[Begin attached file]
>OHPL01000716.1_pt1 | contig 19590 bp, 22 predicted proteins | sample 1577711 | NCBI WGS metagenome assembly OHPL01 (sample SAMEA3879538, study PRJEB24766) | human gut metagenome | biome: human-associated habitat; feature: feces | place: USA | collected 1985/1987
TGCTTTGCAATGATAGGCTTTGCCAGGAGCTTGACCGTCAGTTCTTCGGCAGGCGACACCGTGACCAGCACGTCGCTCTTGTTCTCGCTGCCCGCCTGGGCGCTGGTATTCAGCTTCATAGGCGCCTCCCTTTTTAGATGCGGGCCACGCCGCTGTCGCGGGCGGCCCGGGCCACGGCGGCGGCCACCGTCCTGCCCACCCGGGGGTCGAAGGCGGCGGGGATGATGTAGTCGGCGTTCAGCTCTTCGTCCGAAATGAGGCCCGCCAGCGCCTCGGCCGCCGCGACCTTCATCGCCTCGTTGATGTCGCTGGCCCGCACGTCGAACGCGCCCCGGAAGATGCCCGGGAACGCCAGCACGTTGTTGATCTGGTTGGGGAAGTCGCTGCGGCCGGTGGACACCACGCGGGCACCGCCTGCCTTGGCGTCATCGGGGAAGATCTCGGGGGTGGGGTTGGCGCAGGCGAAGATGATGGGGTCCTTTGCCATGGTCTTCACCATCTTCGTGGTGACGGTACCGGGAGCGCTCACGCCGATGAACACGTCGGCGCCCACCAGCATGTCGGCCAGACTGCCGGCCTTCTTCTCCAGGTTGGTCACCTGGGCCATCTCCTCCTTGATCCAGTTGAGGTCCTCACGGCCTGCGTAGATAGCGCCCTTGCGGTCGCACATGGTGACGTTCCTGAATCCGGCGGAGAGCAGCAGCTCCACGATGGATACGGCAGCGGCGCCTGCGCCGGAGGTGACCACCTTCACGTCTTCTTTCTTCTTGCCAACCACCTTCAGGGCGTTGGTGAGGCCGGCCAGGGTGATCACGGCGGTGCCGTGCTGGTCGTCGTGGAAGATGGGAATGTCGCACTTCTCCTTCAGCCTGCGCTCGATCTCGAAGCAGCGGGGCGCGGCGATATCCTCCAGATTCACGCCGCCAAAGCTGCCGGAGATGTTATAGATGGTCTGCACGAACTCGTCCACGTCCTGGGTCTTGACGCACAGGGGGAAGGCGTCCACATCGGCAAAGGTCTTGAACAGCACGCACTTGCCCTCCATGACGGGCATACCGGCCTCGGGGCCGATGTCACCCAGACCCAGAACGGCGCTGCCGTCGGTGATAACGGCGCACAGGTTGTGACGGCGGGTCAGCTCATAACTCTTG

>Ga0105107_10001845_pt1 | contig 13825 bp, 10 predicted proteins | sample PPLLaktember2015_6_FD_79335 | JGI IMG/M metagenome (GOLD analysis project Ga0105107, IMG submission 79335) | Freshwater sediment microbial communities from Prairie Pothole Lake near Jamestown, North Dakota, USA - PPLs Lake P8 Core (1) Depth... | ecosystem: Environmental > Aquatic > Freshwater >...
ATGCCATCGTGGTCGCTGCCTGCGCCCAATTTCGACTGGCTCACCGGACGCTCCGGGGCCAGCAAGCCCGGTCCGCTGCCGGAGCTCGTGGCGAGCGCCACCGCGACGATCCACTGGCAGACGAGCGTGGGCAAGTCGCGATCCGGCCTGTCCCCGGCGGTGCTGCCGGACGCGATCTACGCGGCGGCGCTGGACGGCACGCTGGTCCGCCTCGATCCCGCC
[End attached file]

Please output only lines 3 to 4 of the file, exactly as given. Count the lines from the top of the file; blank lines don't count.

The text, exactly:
>Ga0105107_10001845_pt1 | contig 13825 bp, 10 predicted proteins | sample PPLLaktember2015_6_FD_79335 | JGI IMG/M metagenome (GOLD analysis project Ga0105107, IMG submission 79335) | Freshwater sediment microbial communities from Prairie Pothole Lake near Jamestown, North Dakota, USA - PPLs Lake P8 Core (1) Depth... | ecosystem: Environmental > Aquatic > Freshwater >...
ATGCCATCGTGGTCGCTGCCTGCGCCCAATTTCGACTGGCTCACCGGACGCTCCGGGGCCAGCAAGCCCGGTCCGCTGCCGGAGCTCGTGGCGAGCGCCACCGCGACGATCCACTGGCAGACGAGCGTGGGCAAGTCGCGATCCGGCCTGTCCCCGGCGGTGCTGCCGGACGCGATCTACGCGGCGGCGCTGGACGGCACGCTGGTCCGCCTCGATCCCGCC